Anybody experienced at gathering wild edible mushrooms? Wanna let a newbie tag along so I don't kill myself and poison my mycophobic husband?
We don't yet, but I am hoping to go with a friend. He went on a mushroom gathering walk - they have several in the Spring, and a lecture too about them. Georgia Organics has been publicizing them, so look on their Events page.
Thanks, GGG- I'll look into that. I keep waiting to see morels pop up in my back yard, but I guess I have to resign myself to the fact that that's not going to happen :)
At Oakhurst Gardens:
Introduction to Wild Mushrooming
Wild Mushroom hunting is becoming a popular natural pastime that allows participants to enjoy nature walks while learning about an often-ignored, but important aspect of nature. In this class by Mary Woehrel, founder and past president of the Mushroom Club of Georgia, you will learn: how mushrooms work; how to identify mushrooms in the most poisonous genus in North America; how to do a spore print; how to identify mushrooms by broad categories; how to use a mushroom field guide; and how to identify the "Foolproof Four"edible mushrooms.
Monday, April 12, 7pm ? 9pm
I might take it!
Morels should be up within the next week or two right after this cold snap. Don't skip checking your backyard, last year I picked quite a few in mine. Here's one from April 7, 2009.
I worked at Valdosta State University during the nationwide diaspora of inmates from our insane asylums, in other words, during the time that many of the mentally ill were released with one-way bus tickets to various Florida cities. Frequently, these newly freed men and women would get off the bus in Valdosta to enjoy its Florida-like climate. Sometimes they would camp out in the city's public parks indefinitely. One of them--a Mr. Lark--fancied mushrooms as a culinary delicacy. It was not uncommon to see him gathering mushrooms from the many fairy-rings on the lawns at Valdosta State University. One day--to everyone's horror--he took his mushroom bounty into the first-floor men's room to gourmandize upon them. When the poor man failed to emerge from the public facilities in a reasonable amount of time, a library employee ventured into that restroom to check on him. To everyone's horror, Mr. Lark was discovered prostrate on the floor, deathly ill, with a great issue of blood pouring from one of his orifices. Thankfully, amidst the pandemonium, someone had the presence of mind to dial 911. The paramedics arrived just in the nick of time to rush the Galloping Gourmet to the South Georgia Regional Medical Center, where, fortunately, he was snatched from the Jaws of Death. The moral of this story is be careful what you ingest. As Flannery O'Connor says, "The life you save may be your own."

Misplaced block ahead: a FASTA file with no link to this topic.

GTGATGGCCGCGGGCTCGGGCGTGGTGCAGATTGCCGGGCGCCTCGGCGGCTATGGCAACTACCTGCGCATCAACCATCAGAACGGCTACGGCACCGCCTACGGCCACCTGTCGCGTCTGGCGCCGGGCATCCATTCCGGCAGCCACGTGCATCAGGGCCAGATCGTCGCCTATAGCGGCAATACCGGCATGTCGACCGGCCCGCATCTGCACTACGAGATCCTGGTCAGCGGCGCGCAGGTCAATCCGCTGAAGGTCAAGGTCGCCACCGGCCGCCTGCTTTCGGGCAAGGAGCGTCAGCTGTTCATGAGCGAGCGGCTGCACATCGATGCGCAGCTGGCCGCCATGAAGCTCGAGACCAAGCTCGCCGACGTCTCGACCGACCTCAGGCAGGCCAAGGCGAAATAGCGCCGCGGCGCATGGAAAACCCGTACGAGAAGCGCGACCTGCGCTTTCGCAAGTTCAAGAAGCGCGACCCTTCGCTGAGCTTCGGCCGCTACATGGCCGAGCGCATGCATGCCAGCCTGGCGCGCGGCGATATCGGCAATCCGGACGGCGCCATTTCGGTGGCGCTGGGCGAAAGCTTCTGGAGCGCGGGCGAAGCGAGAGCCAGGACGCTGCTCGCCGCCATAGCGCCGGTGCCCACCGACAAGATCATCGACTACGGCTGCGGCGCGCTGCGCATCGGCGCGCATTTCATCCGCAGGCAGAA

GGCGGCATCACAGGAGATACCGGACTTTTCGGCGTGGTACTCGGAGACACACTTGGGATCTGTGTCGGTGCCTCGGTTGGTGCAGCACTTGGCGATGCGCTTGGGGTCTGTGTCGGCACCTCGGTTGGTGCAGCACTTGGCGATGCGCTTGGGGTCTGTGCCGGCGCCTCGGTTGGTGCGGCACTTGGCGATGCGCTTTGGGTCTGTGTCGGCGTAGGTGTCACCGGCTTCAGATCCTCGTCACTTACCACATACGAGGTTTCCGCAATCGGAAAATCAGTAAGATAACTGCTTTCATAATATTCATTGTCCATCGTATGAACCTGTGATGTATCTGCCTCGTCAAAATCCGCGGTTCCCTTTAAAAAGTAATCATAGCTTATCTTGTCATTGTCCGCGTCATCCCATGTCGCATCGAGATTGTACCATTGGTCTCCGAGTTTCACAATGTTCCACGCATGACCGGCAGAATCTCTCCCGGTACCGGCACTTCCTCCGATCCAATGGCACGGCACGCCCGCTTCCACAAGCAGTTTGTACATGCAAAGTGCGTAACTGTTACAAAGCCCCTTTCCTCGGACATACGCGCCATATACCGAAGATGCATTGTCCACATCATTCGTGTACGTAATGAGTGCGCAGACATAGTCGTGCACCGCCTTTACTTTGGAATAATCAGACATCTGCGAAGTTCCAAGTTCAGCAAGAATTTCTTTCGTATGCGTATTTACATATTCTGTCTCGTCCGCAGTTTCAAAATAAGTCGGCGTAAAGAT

eek! I am trying to be very very careful. That's why I want an experienced mycophile to teach me the ropes, instead of just relying on the numerous field guides on my shelf. A couch mushroom hunter is probably a dead mushroom hunter. And since I have small kids I can't risk the whole "Try a little and see if you die" philosophy that I read in many of the guides.
I do have dreams of finding morels in the back yard. I have several mature oaks, nut trees, and pines, and I'm hoping that one of those suckers is getting cozy with some useful mycelium. The very few edible (I think) types I've found so far are less than "choice"- some jelly types, one or two of those shaggy white tree ones that look like polar bear claws, etc. Nothing that calls out for butter.
GGG, maybe I'll see you in that class at Oakhurst. It looks like just my sort of thing.